Echoing Twitter CEO Jack Dorsey, CNN’s Jake Tapper offered a ‘helpful suggestion’ to the New York Post: delete your Hunter Biden laptop post, and you’ll get your account back. The Post editor refused, as a matter of principle.
The Post has been locked out of its account since October 14, after tweeting out a story about the discovery of a laptop that reportedly belonged to Democratic presidential candidate Joe Biden’s son, Hunter. Facebook and Twitter moved quickly to suppress the story, mainstream media ignored it, and former US spies declared it looked like “Russian disinformation” while admitting they had no evidence for that claim.
Since then, a forensics expert has verified the email that appeared in the story as authentic, and additional documents and witness testimonies have appeared to corroborate the initial claims about Hunter Biden’s business dealings – but Twitter has refused to unlock the Post’s account.
Earlier this week, Dorsey blamed the Post for the situation, telling the Senate that it’s up to the paper to remove the tweet – even though it was originally banned “in error” – at which point it would be unlocked and free to tweet the exact same story again.
The Post “COULD end this standoff by deleting the tweets that broke the rules (thus unlocking its account) then tweet them out again,” Tapper tweeted on Friday, echoing Dorsey’s argument.
3/ And yes twitter could end this immediately as well given that these rules are no longer rules. I’m just suggesting a possible way to end this. ✌️ pic.twitter.com/1ZfV8E45dS
“I asked a Twitter exec if this was possible, he said yes and it would end the whole thing. Probably take 15 seconds,” he added. While acknowledging that Twitter “could end this immediately as well, given that these rules are no longer rules,” the CNN anchor said he was “just suggesting a possible way to end this.”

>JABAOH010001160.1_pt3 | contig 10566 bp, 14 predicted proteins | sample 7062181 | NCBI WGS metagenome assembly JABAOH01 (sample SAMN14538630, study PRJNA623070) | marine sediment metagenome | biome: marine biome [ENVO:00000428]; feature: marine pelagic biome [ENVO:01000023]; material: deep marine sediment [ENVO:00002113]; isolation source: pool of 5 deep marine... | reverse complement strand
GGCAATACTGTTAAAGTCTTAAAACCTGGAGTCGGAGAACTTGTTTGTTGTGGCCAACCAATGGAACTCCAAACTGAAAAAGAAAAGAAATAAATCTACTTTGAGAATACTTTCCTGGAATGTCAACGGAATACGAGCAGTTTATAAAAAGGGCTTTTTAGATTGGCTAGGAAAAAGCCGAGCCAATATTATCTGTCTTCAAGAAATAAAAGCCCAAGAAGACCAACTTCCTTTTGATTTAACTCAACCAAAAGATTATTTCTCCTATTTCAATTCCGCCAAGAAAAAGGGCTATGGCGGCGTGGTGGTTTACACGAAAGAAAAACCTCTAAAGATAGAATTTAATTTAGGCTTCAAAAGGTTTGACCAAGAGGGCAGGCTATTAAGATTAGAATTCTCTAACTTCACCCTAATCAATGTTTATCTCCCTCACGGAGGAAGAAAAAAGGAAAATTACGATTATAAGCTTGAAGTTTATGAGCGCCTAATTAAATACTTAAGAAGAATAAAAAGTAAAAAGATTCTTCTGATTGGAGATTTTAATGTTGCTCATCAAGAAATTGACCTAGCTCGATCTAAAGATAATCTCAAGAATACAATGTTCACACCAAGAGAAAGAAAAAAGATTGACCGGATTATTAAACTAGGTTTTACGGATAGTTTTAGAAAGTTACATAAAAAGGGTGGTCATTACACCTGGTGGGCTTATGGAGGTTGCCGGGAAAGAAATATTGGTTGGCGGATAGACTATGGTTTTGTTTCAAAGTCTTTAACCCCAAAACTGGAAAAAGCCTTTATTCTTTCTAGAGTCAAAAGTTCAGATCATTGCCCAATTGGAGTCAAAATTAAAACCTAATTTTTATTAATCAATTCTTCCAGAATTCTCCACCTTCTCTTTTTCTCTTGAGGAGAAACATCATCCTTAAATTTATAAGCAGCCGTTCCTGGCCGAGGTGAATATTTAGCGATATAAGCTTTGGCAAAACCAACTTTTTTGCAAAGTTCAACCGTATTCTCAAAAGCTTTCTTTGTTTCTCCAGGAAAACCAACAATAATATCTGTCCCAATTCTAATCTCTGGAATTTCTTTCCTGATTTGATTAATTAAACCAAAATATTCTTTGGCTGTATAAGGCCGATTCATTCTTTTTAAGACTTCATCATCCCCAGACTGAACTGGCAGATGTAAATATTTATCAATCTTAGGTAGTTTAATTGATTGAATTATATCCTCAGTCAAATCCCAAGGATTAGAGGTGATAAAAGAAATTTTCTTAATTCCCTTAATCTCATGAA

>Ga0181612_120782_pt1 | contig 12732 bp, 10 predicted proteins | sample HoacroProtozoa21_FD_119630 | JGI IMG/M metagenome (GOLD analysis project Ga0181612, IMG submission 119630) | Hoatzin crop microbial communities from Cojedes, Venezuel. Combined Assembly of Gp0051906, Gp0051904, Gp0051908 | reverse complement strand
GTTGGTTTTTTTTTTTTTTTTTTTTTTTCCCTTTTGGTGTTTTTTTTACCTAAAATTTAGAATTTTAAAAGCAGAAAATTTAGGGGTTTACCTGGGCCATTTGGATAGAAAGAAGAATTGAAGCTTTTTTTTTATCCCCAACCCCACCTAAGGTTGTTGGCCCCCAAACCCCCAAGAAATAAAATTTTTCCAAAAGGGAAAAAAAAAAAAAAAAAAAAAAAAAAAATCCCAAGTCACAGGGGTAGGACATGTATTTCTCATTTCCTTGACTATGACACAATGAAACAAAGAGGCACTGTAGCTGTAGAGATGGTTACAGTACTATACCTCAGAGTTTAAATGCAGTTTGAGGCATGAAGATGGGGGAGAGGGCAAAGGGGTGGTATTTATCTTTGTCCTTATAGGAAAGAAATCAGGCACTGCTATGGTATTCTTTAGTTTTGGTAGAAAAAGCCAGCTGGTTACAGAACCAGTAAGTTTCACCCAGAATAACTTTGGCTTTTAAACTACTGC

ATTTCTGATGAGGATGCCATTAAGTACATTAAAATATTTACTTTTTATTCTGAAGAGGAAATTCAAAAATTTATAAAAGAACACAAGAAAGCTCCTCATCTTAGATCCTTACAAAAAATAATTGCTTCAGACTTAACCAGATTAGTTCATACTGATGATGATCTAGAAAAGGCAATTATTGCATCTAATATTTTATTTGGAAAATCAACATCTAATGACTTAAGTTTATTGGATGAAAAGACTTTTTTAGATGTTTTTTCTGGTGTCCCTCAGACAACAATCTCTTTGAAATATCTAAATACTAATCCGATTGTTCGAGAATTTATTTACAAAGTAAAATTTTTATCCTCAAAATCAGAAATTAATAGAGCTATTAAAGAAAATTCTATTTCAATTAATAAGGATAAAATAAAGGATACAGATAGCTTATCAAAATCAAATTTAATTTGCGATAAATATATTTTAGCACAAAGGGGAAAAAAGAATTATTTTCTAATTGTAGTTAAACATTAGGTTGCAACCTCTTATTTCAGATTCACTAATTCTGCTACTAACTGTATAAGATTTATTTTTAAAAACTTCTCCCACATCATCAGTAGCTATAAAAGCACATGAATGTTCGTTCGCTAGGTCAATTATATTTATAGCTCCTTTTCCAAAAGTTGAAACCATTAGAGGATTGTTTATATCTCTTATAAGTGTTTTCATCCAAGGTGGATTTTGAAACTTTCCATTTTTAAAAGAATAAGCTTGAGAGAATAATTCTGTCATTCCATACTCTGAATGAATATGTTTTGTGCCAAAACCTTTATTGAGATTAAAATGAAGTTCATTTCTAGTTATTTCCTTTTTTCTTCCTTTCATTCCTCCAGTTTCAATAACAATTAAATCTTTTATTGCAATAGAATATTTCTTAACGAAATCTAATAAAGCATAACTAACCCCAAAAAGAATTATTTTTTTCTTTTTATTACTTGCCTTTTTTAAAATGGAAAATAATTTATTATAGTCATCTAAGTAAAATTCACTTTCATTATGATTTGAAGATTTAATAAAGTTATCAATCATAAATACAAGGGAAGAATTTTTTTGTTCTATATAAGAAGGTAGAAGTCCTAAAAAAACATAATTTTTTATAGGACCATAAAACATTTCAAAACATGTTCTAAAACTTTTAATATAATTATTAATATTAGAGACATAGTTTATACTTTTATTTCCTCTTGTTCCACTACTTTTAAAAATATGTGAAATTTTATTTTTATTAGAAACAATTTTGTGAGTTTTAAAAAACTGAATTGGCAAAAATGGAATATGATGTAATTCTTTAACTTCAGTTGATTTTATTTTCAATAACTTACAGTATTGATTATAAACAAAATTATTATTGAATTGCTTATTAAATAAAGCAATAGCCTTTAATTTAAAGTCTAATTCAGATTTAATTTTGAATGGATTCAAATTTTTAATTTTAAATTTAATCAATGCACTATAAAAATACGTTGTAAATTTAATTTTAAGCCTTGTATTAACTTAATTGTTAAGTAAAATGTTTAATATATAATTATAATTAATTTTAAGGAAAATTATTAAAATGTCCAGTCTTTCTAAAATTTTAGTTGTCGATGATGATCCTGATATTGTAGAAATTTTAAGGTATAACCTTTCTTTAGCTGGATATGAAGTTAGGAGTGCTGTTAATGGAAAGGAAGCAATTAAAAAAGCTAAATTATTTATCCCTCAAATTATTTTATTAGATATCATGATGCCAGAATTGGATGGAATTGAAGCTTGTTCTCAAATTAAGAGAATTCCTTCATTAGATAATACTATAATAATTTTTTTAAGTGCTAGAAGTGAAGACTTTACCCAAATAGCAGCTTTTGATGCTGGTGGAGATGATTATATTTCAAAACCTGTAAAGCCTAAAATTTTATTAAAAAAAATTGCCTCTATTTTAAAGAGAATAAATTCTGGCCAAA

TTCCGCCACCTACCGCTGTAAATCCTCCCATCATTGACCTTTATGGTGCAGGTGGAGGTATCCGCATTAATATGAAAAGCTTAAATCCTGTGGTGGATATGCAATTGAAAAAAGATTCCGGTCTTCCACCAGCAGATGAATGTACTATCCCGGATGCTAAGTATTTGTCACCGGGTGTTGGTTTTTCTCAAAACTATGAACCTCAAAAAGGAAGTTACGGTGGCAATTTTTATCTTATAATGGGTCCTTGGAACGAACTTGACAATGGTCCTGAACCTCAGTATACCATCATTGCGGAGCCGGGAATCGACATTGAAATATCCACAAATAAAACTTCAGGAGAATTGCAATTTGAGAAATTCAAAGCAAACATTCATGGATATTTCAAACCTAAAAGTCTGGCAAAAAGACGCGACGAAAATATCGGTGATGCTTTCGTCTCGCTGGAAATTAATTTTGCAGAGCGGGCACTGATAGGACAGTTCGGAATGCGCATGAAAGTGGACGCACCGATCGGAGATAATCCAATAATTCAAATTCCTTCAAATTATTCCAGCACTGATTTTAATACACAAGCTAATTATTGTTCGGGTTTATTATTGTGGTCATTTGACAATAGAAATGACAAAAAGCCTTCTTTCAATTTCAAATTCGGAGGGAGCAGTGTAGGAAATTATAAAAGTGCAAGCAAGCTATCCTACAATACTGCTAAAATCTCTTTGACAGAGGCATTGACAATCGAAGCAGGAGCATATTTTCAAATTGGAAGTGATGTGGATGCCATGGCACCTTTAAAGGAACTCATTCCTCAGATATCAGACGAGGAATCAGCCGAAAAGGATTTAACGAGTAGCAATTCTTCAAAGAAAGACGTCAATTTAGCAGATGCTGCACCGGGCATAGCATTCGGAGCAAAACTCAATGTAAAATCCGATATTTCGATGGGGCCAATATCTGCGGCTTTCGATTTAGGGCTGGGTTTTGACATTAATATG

Sohrab Ahmari, the Post’s op-ed editor, replied that they heard Dorsey perfectly fine the first time, “through his Rasputin/hobo beard,” but that their reporting was never based on “hacked material” and therefore never violated the Twitter rules.
“We have more honor and principle than others, I suppose,” tweeted Ahmari.
Under oath, Twitter’s CEO, @jack, mumbled through his Rasputin/hobo beard that his firm had — and still has — zero evidence we used hacked material.@jaketapper, as a reporter, why don’t you show an iota of solidarity with America’s oldest daily?
As a number of journalists have pointed out since Wednesday’s Big Tech hearing, deleting the tweet would amount to an admission of wrongdoing. While multiple other people locked out of Twitter for sharing the story have bowed under pressure and deleted their tweets in order to get their accounts back, the Post editors appear to have decided that doing so would destroy their credibility.
“If Twitter can get NYP to bend [the] knee, they will use that against them should Post seek legal recourse,” Mollie Hemingway of the Federalist pointed out, saying the demand for deletion was “for power and legal reasons.”
Which is why the “easy peasy just admit you were wrong to post the tweets when you did, delete the tweets, and then you can repost them, no biggie” takes are SUPER disingenuous.
Founded by Alexander Hamilton in 1801, the New York Post is the fourth-largest newspaper in the US and the oldest published daily. After it was censored over the Biden story, it endorsed President Donald Trump for re-election.
Think your friends would be interested? Share this story!